Tuesday, 17 October 2023
Reception for the National Youth Science Forum Year 12 Program
Rod and I are delighted to welcome you all to Government House.
First, to the students, congratulations on being selected to participate in the 2024 National Youth Science Forum.
As you head into Year 12, this is an exciting time to be on the threshold of a science, maths, or engineering career.
Using your upcoming summer break to further explore what possibilities are ahead for you will be fun and I hope transformative.
South Australia is a great place to be now, as we develop tomorrow’s industries in space, cyber security, engineering, defence, medicine, AI, renewable energy, and other areas.
Our scientists are already making great advances, building on our proud history of world-class scientific innovation, excellence, and discovery.
Now more than ever we need to support our next generation of scientists to meet a STEM skills shortage throughout Australia.
Many world-class enterprises and research undertakings in South Australia are demonstrating forward thinking and innovation and contributing to our State.
To outline a few:
The Vena Energy solar energy farm near Tailem Bend, which is capable of powering 35,000 homes with renewable energy;
At Lot 14, on North Terrace, and at Beverly, Fleet Space Technologies is at the centre of Australia’s rapidly growing space industry;
SAHMRI at the other end of North Terrace is at the heart of the Adelaide BioMed City – the largest health and medical research precinct in the Southern Hemisphere.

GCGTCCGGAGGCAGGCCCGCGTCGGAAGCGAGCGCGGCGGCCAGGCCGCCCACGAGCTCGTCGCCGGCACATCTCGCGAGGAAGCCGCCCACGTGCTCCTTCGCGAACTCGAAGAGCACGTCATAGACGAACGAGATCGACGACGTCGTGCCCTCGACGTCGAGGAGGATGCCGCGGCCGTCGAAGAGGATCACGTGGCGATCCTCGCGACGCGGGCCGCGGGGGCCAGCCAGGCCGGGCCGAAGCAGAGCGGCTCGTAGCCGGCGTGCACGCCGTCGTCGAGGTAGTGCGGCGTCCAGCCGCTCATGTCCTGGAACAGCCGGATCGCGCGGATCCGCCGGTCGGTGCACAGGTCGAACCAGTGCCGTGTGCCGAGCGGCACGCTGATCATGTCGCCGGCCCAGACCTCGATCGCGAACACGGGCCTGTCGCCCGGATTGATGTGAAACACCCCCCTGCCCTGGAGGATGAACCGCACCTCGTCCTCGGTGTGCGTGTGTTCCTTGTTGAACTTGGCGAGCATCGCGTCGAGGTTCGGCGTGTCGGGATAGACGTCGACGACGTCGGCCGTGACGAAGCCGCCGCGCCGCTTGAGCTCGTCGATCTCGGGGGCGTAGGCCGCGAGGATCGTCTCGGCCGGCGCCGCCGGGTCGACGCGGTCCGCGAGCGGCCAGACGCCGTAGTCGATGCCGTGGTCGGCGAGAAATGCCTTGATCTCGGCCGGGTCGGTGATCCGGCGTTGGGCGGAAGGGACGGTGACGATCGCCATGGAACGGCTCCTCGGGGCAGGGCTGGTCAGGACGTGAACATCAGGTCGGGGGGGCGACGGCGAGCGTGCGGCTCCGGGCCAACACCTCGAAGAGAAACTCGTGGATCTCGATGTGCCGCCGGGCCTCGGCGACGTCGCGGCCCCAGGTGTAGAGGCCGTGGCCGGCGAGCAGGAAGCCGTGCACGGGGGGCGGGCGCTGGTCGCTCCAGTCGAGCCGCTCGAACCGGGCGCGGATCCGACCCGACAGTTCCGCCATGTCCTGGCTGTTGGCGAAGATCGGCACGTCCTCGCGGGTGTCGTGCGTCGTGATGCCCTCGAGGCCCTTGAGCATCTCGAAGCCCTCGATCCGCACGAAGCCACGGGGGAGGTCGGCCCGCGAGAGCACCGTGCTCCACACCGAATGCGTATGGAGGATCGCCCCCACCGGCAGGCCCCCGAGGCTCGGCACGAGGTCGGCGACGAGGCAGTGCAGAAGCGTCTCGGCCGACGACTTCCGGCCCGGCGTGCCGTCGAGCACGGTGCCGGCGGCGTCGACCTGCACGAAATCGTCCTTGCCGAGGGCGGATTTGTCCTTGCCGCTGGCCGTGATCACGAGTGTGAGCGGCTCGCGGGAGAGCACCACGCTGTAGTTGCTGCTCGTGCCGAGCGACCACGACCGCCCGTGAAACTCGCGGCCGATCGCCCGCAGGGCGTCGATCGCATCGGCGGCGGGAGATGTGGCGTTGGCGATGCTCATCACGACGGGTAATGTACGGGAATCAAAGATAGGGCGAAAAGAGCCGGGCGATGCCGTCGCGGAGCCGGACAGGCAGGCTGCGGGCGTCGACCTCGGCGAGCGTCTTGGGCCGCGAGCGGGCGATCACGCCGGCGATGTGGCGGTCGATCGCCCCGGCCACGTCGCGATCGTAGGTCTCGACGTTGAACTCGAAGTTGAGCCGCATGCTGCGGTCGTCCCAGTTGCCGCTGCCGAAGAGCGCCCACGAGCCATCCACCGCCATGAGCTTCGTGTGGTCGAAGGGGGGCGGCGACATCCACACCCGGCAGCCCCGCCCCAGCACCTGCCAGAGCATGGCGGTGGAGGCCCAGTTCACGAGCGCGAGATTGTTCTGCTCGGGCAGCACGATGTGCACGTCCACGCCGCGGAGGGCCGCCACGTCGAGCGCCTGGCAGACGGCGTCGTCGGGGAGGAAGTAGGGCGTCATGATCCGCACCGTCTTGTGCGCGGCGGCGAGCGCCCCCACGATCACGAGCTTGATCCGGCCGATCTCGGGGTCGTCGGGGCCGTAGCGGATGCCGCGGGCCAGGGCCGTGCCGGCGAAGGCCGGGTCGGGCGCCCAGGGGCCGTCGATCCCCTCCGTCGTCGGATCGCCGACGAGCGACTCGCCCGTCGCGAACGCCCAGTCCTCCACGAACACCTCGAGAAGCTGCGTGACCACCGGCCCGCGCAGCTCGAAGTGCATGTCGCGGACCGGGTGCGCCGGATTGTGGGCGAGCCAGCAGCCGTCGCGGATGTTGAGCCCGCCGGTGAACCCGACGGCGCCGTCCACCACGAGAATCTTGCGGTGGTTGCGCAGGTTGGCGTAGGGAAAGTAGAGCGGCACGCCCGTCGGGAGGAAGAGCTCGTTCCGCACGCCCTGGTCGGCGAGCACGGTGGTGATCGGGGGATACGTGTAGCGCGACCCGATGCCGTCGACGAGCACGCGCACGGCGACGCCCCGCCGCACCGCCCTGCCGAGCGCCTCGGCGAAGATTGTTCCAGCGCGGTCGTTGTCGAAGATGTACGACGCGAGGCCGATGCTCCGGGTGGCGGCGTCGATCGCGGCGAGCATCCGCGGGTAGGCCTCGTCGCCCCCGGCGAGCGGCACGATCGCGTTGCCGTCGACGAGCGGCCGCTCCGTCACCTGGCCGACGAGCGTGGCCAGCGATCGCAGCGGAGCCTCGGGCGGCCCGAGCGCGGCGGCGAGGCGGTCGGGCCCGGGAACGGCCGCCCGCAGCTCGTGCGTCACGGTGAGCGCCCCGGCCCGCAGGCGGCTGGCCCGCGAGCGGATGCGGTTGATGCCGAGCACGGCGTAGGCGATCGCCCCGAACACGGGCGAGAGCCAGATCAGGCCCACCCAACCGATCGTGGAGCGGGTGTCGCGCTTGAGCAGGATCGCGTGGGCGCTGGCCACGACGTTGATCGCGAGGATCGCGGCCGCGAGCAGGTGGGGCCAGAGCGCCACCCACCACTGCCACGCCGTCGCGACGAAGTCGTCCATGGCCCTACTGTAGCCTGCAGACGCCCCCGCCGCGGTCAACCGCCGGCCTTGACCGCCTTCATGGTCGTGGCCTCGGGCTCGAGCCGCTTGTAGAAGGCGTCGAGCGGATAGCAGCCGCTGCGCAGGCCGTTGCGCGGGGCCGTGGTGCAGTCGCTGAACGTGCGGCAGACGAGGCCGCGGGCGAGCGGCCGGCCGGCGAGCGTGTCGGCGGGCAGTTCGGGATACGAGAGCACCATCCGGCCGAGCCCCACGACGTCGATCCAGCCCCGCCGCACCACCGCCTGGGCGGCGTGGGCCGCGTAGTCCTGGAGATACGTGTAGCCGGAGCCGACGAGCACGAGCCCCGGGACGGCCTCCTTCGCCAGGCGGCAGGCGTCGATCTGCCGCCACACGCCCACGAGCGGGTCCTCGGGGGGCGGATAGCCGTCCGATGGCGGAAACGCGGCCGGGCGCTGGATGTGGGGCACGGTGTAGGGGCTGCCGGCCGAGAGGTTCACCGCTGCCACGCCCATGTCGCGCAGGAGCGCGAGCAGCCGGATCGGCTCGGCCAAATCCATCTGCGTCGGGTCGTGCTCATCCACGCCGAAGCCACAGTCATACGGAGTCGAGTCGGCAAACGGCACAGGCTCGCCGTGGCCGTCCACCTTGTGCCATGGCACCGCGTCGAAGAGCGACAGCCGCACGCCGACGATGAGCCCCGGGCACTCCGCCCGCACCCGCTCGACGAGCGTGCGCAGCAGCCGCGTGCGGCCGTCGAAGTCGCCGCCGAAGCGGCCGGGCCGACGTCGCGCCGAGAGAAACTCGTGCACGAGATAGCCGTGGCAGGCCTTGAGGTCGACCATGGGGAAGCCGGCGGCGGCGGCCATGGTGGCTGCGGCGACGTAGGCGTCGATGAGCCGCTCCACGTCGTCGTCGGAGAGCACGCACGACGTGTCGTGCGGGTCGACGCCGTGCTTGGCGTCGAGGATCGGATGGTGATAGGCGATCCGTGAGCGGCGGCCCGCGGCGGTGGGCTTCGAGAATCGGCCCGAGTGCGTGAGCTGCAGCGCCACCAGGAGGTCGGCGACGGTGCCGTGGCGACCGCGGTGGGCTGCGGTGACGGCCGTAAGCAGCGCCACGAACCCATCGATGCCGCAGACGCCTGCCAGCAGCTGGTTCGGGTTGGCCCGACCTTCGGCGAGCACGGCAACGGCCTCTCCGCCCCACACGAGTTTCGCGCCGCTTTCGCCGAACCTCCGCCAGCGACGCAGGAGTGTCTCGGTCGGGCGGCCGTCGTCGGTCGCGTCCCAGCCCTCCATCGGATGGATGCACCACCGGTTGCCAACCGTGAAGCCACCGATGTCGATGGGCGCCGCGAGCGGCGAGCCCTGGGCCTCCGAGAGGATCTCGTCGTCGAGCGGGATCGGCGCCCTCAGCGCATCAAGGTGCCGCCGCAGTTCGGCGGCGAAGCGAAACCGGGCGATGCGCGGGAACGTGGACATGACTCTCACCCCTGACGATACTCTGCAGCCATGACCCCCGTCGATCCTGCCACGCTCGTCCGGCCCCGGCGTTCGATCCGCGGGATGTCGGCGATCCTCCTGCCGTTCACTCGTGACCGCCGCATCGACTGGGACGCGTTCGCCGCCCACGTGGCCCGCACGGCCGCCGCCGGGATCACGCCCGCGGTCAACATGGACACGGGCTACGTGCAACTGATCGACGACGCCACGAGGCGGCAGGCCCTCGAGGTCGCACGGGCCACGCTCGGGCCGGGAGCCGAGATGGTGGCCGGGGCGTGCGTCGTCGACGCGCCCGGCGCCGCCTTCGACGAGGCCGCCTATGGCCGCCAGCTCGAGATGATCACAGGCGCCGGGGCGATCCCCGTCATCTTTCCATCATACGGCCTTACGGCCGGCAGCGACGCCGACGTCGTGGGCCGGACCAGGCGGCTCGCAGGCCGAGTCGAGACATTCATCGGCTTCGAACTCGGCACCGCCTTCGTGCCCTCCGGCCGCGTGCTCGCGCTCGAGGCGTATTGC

The Tonsley Innovation Precinct is humming with companies translating research findings into practical applications to improve our environment and our health.
As Rod and I visit high schools around the State, we have been impressed with the energy and enthusiasm of students such as yourselves who are eager to be part of an innovative future.
As you might, perhaps, expect, here’s even a link between science and Government House.
One of my predecessors as Governor was Sir Mark Oliphant, a nuclear physicist. His photo is just down the hall and his bust is on the other side of the wall in the gardens lining North Terrace.
The busts of other famous South Australian scientists are there too:
- Sir William Henry Bragg and his son Lawrence who were jointly awarded the Nobel Prize in Physics in 1915. Lawrence at the time was only 25.
- And on the other side of the Braggs is the bust of Howard Florey who shared the Nobel Prize in Physiology or Medicine with Sir Alexander Fleming and Ernst Chain for his role in the development of penicillin.
As Rod and I walk by, we often reflect on the world-leading scientific breakthroughs that are part of our history.
We hope their stories will inspire you to explore the unknown and discover something that will change the world.
Rod, in particular will be encouraging, coming from his background as a physicist and science teacher. He is looking forward to meeting you all shortly.
To harness the future we will need bright, young people with curious minds who want to explore what’s over the horizon, and are tenacious and adventurous.
Your participation in the National Youth Science Forum will help you explore your next step.
Through the forum you will be able to interact with each other as scientists, meet working scientists, visit interesting laboratories and importantly network and make connections that will possibly last throughout your career.
I thank the organisers of the Forum for their stewardship over the past 40 years and enabling more than 15,000 alumni to realise life-long STEM engagement.
I also thank Rotary for its outstanding support.
To the students, enjoy your time in either Canberra or Brisbane and at the Adelaide hub later in the year.
It will be an excellent way to kick start your future.